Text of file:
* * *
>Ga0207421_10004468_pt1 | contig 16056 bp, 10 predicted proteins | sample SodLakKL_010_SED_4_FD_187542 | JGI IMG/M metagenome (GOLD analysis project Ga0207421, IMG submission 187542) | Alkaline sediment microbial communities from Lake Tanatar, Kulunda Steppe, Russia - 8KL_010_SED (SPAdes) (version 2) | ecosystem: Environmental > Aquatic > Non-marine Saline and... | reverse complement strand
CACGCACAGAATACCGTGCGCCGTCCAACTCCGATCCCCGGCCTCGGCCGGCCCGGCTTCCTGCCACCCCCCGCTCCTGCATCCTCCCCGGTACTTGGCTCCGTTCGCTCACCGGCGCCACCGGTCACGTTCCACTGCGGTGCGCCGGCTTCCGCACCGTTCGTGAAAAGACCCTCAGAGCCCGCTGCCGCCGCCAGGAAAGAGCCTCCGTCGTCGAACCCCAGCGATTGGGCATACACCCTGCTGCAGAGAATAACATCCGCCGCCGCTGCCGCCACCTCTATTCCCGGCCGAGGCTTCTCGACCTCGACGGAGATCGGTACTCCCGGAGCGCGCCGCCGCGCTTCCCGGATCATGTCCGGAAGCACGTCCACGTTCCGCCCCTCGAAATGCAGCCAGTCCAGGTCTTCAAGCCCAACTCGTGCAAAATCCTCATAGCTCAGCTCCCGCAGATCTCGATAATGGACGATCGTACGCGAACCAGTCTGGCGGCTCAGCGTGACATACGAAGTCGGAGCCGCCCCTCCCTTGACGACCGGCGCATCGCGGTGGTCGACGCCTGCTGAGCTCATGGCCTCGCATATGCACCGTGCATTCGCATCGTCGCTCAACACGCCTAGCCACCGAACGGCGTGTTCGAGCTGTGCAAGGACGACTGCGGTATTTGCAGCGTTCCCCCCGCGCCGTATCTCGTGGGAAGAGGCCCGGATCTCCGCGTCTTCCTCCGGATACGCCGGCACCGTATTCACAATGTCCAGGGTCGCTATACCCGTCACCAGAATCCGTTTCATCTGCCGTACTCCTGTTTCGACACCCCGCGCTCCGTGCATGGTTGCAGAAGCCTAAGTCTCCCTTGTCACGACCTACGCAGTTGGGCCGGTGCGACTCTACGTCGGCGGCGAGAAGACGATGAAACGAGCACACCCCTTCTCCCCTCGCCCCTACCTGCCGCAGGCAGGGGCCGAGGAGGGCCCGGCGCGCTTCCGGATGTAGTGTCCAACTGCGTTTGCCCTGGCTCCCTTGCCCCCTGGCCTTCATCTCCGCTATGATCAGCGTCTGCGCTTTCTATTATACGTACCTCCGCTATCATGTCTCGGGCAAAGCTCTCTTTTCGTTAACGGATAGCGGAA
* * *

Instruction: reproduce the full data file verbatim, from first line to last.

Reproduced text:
>Ga0207421_10004468_pt1 | contig 16056 bp, 10 predicted proteins | sample SodLakKL_010_SED_4_FD_187542 | JGI IMG/M metagenome (GOLD analysis project Ga0207421, IMG submission 187542) | Alkaline sediment microbial communities from Lake Tanatar, Kulunda Steppe, Russia - 8KL_010_SED (SPAdes) (version 2) | ecosystem: Environmental > Aquatic > Non-marine Saline and... | reverse complement strand
CACGCACAGAATACCGTGCGCCGTCCAACTCCGATCCCCGGCCTCGGCCGGCCCGGCTTCCTGCCACCCCCCGCTCCTGCATCCTCCCCGGTACTTGGCTCCGTTCGCTCACCGGCGCCACCGGTCACGTTCCACTGCGGTGCGCCGGCTTCCGCACCGTTCGTGAAAAGACCCTCAGAGCCCGCTGCCGCCGCCAGGAAAGAGCCTCCGTCGTCGAACCCCAGCGATTGGGCATACACCCTGCTGCAGAGAATAACATCCGCCGCCGCTGCCGCCACCTCTATTCCCGGCCGAGGCTTCTCGACCTCGACGGAGATCGGTACTCCCGGAGCGCGCCGCCGCGCTTCCCGGATCATGTCCGGAAGCACGTCCACGTTCCGCCCCTCGAAATGCAGCCAGTCCAGGTCTTCAAGCCCAACTCGTGCAAAATCCTCATAGCTCAGCTCCCGCAGATCTCGATAATGGACGATCGTACGCGAACCAGTCTGGCGGCTCAGCGTGACATACGAAGTCGGAGCCGCCCCTCCCTTGACGACCGGCGCATCGCGGTGGTCGACGCCTGCTGAGCTCATGGCCTCGCATATGCACCGTGCATTCGCATCGTCGCTCAACACGCCTAGCCACCGAACGGCGTGTTCGAGCTGTGCAAGGACGACTGCGGTATTTGCAGCGTTCCCCCCGCGCCGTATCTCGTGGGAAGAGGCCCGGATCTCCGCGTCTTCCTCCGGATACGCCGGCACCGTATTCACAATGTCCAGGGTCGCTATACCCGTCACCAGAATCCGTTTCATCTGCCGTACTCCTGTTTCGACACCCCGCGCTCCGTGCATGGTTGCAGAAGCCTAAGTCTCCCTTGTCACGACCTACGCAGTTGGGCCGGTGCGACTCTACGTCGGCGGCGAGAAGACGATGAAACGAGCACACCCCTTCTCCCCTCGCCCCTACCTGCCGCAGGCAGGGGCCGAGGAGGGCCCGGCGCGCTTCCGGATGTAGTGTCCAACTGCGTTTGCCCTGGCTCCCTTGCCCCCTGGCCTTCATCTCCGCTATGATCAGCGTCTGCGCTTTCTATTATACGTACCTCCGCTATCATGTCTCGGGCAAAGCTCTCTTTTCGTTAACGGATAGCGGAA